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98-100 Yandilla Street, Pittsworth, QLD, 4356

pittsworth vet surgery phone details - Right Business Hours

07 4693 2233

pittsworth vet surgery emergency phone number right After Hours

0429 932 233

98-100 Yandilla Street, Pittsworth, QLD, 4356

pittsworth vet surgery phone details - Right Business Hours

07 4693 2233

pittsworth vet surgery emergency phone number right After Hours

0429 932 233

They pose a threat to our pets, our kids, and even us. While most of them are minuscule and often out of sight, they're one of the most common risks pet owners have to deal with.

They're the parasite nasties that sneakily find their way to your pet and cause all kinds of disease. The good news is there are many pet parasite preventatives available that will keep you and your pet safe. Choosing the right protection plan can be confusing but our expert vets can guide you in selecting the most appropriate product for your pet.

It's very important to know your nasties, and when you suspect they've infected your pet to get in touch with one of our experts. We've included some information below on the most common parasites to watch out for and some things you might not know about them.

Come into clinic to get a parasite
protection plan today!

COMMON CULPRITS/REPEAT OFFENDERS

Fleas

Fleas are one of the most problematic parasites for pets, leading to incessant itching, discomfort, and allergic reactions. They can also transmit diseases and carry tapeworms, posing a dual threat. In addition, they can be challenging to diagnose, and a pet with flea allergy dermatitis may never actually be seen with fleas!

Ticks

There are several types of ticks in Australia, some of which are a nuisance, such as the bush tick, right through to the dangerous Paralysis Tick, which causes many fatalities each year. Paralysis ticks are a common parasite for those living near the eastern seaboard of Australia. It can take as little as one tick bite to result in muscle weakness, respiratory distress and secondary infections.

Heartworm and Intestinal Worms

Intestinal Worms

Intestinal worms: affect pets' digestive systems, causing weight loss, vomiting, diarrhoea and anaemia. The most common intestinal worms in Australia are roundworm, tapeworm and hookworm. Normally pets become infected with intestinal worms by ingesting the eggs of the parasites, which can be found in contaminated soil, faeces, and other sources.

Heartworms: are parasites transmitted by mosquitoes that live in the heart of pets and can cause serious damage to their health, and even death. Heartworm prevention is the best way to ensure dogs stay healthy and free from these parasites. Protection is recommended in most areas of Australia, however, Tasmania is considered low risk. Please consult your vet for heartworm protection recommendations for your pet.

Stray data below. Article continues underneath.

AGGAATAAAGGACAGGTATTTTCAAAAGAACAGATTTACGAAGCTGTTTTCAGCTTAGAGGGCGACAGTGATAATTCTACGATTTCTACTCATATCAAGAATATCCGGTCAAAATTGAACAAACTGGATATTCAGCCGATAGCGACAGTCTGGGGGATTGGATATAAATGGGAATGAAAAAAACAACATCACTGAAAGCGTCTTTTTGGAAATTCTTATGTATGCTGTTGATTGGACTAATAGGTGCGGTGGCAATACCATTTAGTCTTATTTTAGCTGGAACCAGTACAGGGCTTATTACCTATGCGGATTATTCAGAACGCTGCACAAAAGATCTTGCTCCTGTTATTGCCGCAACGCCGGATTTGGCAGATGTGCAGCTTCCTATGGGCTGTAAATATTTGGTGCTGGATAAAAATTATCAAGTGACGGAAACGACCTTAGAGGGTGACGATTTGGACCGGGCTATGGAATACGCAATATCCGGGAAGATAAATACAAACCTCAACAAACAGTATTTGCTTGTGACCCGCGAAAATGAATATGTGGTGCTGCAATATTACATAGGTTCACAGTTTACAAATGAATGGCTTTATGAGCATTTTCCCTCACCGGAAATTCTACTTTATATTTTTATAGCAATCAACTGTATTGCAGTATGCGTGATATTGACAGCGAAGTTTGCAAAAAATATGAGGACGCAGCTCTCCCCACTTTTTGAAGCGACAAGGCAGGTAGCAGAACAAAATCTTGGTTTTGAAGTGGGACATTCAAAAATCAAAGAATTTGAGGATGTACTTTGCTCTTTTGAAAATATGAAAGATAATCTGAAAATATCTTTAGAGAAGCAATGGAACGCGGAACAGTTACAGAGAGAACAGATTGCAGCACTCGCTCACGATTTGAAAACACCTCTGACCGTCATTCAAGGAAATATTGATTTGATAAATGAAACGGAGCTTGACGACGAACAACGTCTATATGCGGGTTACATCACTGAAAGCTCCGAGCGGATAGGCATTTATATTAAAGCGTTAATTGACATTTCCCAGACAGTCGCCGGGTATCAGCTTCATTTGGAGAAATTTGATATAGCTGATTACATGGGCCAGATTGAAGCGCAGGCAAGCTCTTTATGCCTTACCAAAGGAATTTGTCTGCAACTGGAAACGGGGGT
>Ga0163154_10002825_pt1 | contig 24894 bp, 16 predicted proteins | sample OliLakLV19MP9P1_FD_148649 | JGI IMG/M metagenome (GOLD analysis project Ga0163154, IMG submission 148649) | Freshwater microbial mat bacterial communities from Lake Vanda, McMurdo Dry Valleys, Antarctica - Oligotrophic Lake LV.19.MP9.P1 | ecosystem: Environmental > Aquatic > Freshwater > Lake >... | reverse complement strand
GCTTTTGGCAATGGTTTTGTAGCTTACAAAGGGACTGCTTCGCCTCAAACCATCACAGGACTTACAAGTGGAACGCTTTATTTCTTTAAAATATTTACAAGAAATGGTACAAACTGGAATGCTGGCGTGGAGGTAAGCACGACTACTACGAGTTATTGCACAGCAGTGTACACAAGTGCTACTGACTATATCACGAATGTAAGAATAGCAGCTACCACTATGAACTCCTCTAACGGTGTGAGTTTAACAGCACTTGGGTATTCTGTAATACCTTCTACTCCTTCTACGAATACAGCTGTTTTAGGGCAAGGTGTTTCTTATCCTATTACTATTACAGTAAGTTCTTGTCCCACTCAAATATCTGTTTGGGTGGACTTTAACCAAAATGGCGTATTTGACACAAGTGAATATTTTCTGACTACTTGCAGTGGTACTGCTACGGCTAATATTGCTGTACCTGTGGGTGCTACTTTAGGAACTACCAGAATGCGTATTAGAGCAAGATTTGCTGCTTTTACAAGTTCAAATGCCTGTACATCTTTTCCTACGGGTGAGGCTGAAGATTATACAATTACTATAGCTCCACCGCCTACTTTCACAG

Intestinal worms: affect pets' digestive systems, causing weight loss, vomiting, diarrhoea and anaemia. The most common intestinal worms in Australia are roundworm, tapeworm and hookworm. Normally pets become infected with intestinal worms by ingesting the eggs of the parasites, which can be found in contaminated soil, faeces, and other sources.

WHAT TO LOOK OUT FOR:

Whilst one of our vets can help you diagnose parasites and associated conditions, you're their first line of defence as you hang out with them every day. Here are some of the key signs your pet might have a parasite infection:

Scratching and Biting: Intense itching, scratching, licking, or biting at the skin, particularly around the tail base in dogs, and the tail base, thighs, abdomen, head and neck in cats, can indicate a flea infestation.

Hair Loss with Irritated Skin: Patchy hair loss or thinning coat along with inflamed or irritated skin could be due to excessive scratching and grooming caused by fleas or mites.

Visible Parasites: You might see ticks on your pet's skin, or fleas/ flea eggs on their fur, skin, or in their bedding.

Vomiting and Diarrhoea: Parasitic infections, particularly intestinal worms, can lead to digestive issues such as vomiting, diarrhoea (which may contain blood), and mucus in the stool.

Bloating: Pets (particularly puppies and kittens) with intestinal worms often have a distended abdomen or pot-belly.

Visible Worms: Worms may be visible in the faeces or around the anal area.

Weight Loss: Weight loss despite a normal or increased appetite could be a sign of intestinal worms affecting nutrient absorption or energy metabolism. (Note - there are many other diseases that are more likely to cause weight loss with a normal or increased appetite in adult animals!)

Anal Scooting: Pets might drag their rear end along the ground (scooting) due to irritation caused by tapeworm segments around the anal area.

Sudden paralysis and/or difficulty breathing: Paralysis ticks attach to the skin of pets and inject a toxin into their blood stream that can cause paralysis and respiratory distress. Pets who show these signs need emergency treatment from a vet.

If you see any of these signs or suspect that your cat or dog may have parasites, it's crucial to come in to see your vet for a proper diagnosis and treatment plan.

Our expert team can help protect your pet.
Come into the clinic today

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